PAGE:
So filling in wetlands and removing vegetation at our irreplaceable coastal headland makes no sense when the same technology was tested in Burnside, and could be again.

I walked at Hartlen Point on Friday and there was still moisture in the ground at a time when it was so dry that the Nova Scotia wildfires could not be contained and it had been 31 degrees Celsius the day before.

Shows how precious every drop of water it, and what poor judgement must be in place to decide to fill in existing wetlands near residential areas.  Well anywhere for that matter, but since the loss of property seems to be the primary concern of firefighters, then certainly not near any development should we fill in wetlands.

“Hartlen Point Soils: According to the Natural Resources Canada (NRC) soil survey, the underlying
substrate surrounding the wetlands consists mostly of sandy clay loam soils. The NRC
soil survey identifies the substrate underlying HP-5 and HP-6 as peat”

taken from :

That makes sense to me as there is mostly squishy ground, Pitcher Plants, and low cranberries in the area. In many areas you need to wear tall rubber boots or you will sink and soak your shoes. Around the radio tower area I often wear sandals birding as I’m short and it’s often up over my knees in water. Rarely can you walk the area without getting wet feet.

“Healthy peatlands are remarkably resilient to the impacts of fire. A significant amount of carbon is lost both to burning itself and through burn damage that impairs the growth of carbon-sequestering mosses. But these ecosystems are typically able to recover and restore their climate-regulating function within 10 to 30 years.

However, when bogs have been damaged, especially by drainage, they become vulnerable to wildfire.

Even without fire, drained bogs are net contributors of carbon. When they burn, they burn much more deeply because their peat reserves are dry and dense. These self-propagating smouldering fires can spew millions of tonnes of carbon and harmful, toxic smoke into our atmosphere.”


The coastal headland and peat bogs are very close to houses, but it would seem that zoning can be friend or foe.

Apparently it is not okay to put a Land Based Testing Facility next to urban development?  But somehow it’s okay to put it next to suburban, and rural. But then in a few years it gets rezoned to urban and they say oopsy, it’s all done now. My bad.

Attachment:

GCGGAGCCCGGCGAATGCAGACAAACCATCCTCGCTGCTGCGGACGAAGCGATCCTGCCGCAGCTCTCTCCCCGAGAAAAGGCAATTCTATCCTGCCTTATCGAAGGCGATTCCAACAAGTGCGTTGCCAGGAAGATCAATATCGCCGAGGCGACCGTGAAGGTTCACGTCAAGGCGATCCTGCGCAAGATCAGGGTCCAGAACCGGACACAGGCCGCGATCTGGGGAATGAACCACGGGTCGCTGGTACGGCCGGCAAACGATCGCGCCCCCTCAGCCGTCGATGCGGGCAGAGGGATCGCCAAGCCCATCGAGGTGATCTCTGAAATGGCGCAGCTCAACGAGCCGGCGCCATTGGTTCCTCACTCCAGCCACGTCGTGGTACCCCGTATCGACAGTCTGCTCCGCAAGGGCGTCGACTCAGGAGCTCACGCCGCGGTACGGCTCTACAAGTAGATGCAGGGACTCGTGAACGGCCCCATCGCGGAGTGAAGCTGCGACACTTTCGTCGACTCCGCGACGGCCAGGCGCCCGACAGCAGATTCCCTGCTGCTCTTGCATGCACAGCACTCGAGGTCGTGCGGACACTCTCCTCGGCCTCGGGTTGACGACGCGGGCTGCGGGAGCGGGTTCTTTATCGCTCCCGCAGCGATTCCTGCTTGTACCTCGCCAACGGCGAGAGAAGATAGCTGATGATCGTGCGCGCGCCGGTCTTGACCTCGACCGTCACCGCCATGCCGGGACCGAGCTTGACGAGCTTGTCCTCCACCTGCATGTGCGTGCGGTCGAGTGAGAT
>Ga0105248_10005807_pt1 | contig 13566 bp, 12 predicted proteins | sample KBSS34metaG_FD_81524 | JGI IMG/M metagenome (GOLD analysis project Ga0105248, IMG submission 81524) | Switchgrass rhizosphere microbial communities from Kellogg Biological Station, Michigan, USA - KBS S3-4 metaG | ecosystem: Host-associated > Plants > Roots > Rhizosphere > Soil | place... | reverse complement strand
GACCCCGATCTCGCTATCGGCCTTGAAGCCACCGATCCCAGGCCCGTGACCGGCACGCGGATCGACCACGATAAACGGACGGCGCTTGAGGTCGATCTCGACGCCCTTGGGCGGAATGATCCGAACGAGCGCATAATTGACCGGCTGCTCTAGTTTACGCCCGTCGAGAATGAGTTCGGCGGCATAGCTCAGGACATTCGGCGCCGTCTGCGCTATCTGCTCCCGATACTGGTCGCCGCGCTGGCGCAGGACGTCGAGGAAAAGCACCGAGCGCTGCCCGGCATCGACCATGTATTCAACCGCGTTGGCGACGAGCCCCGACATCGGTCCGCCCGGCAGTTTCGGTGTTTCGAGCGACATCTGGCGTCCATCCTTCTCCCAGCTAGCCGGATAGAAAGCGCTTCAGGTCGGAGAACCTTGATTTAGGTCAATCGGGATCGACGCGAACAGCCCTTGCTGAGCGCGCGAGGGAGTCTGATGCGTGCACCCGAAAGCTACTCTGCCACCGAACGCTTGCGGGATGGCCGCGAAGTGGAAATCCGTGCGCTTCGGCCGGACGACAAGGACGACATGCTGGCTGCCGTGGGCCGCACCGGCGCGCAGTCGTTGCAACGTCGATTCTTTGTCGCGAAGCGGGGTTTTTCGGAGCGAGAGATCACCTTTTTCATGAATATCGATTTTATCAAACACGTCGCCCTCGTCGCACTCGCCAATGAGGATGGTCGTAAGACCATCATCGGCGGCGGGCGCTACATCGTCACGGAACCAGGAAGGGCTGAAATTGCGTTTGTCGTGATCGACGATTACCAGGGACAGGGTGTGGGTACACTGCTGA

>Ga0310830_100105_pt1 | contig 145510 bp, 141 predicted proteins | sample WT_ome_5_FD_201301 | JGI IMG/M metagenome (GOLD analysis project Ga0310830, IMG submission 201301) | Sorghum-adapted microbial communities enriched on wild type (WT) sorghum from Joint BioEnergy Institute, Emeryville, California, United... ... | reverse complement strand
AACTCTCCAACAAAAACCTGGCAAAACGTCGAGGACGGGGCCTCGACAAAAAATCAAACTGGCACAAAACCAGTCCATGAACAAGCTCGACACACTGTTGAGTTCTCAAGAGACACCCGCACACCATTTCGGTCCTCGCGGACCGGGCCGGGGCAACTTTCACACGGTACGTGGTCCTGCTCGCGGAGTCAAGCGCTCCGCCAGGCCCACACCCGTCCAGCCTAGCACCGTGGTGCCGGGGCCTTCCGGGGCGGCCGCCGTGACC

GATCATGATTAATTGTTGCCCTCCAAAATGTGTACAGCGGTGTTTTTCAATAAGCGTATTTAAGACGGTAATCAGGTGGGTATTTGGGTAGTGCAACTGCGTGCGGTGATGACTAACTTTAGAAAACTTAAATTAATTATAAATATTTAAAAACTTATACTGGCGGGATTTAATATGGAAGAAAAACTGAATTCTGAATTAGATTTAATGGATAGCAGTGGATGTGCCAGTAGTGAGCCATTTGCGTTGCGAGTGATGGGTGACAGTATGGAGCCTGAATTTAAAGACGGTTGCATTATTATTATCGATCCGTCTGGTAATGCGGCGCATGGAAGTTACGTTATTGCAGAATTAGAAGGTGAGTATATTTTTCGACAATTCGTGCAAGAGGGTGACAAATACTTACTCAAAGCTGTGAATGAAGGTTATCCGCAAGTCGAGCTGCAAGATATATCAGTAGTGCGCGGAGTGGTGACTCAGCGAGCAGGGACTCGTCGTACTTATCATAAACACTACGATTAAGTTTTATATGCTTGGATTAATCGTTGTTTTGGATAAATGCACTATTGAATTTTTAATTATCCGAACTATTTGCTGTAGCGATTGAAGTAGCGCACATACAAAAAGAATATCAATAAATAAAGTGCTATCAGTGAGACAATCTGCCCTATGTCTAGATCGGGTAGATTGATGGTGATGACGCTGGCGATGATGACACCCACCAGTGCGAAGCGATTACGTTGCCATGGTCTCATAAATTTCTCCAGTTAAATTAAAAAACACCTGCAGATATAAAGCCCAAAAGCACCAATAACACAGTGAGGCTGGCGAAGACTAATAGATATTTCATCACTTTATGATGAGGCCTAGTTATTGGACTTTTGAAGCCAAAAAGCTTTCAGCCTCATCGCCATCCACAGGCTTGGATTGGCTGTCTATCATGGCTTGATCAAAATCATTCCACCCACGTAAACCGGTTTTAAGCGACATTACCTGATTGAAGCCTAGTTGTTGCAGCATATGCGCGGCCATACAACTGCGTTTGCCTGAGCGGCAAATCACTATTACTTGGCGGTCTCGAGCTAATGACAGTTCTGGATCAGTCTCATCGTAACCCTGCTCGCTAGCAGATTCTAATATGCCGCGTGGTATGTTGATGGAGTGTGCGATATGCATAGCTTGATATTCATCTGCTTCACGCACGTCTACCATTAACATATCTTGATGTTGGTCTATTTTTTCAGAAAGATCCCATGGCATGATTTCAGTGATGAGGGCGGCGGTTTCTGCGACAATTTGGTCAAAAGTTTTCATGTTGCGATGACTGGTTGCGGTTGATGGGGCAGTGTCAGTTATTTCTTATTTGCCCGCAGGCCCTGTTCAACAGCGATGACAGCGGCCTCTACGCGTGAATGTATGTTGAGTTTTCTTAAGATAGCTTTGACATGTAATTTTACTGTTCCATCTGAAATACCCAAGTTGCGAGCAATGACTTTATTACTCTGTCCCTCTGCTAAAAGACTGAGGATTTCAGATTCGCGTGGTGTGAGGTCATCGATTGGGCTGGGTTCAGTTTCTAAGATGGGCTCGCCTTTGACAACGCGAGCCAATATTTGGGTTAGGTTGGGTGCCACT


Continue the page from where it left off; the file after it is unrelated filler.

There are homes very close to Hartlen Point you just can’t see them as they are on a long rural road all tucked away.  But we can see Osbourne Head when we look out down here at the end.  Same view you get from Hartlen Point.  Same essential area. 

We have no municipal water here on our road that is right next to Hartlen Point, yet HRM is going to provide municipal water services to Hartlen Point.  Hardly seems fair especially when our tax assessments just went up substantially, and we have no sewage, no fire hydrant, no municipal water, no sidewalks. And now more traffic potentially blocking us in and increased risk of wildfires.

But the thing that upsets most people is the septic that is apparently planned for Hartlen Point. I took this photo a few years ago from the “Back Bay”. This is about right smack in the middle of where septic run off is expected to flow. The trees have been cut behind this area. Having walked there in the past it required rubber boots almost every day of the year because it is the Hartlen Till as it’s called. And without trees it will slide into the ocean from erosion. The current rate of erosion they have documented in the reports on DND’s informational page peg the rate at the astounding figure of 1 meter/year. Read the hundreds of pages of documents at your leisure. You will find many things that are alarming to say the least.

It wasn’t in the brochure or part of the presentation on January 31st but it was let to slip at the session by one of the speakers that the intention is to install a big septic system (for 150+ people) which will mean a septic field that drains into the “back bay” at Hartlen Point.  Which is the most ecologically sensitive area of the headland both on land and water.

This is the same spot the deer was standing but I took this photo in April 2023. Any wonder in the days after the “brushing” deer showed up all over the area in people’s yards nearby. Who else was displaced?

There are also lobster spawning grounds in the waters around the back bay. But right about where these photos were taken there will be septic runoff.

What do the fishermen have to say about this?

Oh, right, fishermen were not really consulted about any of this. If they were that is sure news to me because I’ve spoken with many and they say they were left completely out of the conversation.

There is a race to control the narrative.

As such we have had a lot of one way communication from DND and the PR firm they paid over $100k to spin things to the community and what we are being told is not the whole story.

A failed septic system can result in the contamination of groundwater.

According to the soil characterization reports there is artesian groundwater present so septic seems like a really bad thing for neighbouring residents who have well water.

“Given the thickness of low permeability glacial till within the region it is unlikely the overburden would be exploited as a productive groundwater resource. Groundwater within the region is expected to follow
topographic and/or bedrock contours. As a result, groundwater is assumed to flow toward Halifax Harbour or Cow Bay. The nearest resident (Shore Road (900 m) and Sandpiper Drive (850 m) are supplied by municipal water services (ref. Halifax Water Service Boundary Mapping (
Four (4) water wells are identified on the Nova Scotia Department of Natural Resources water well logs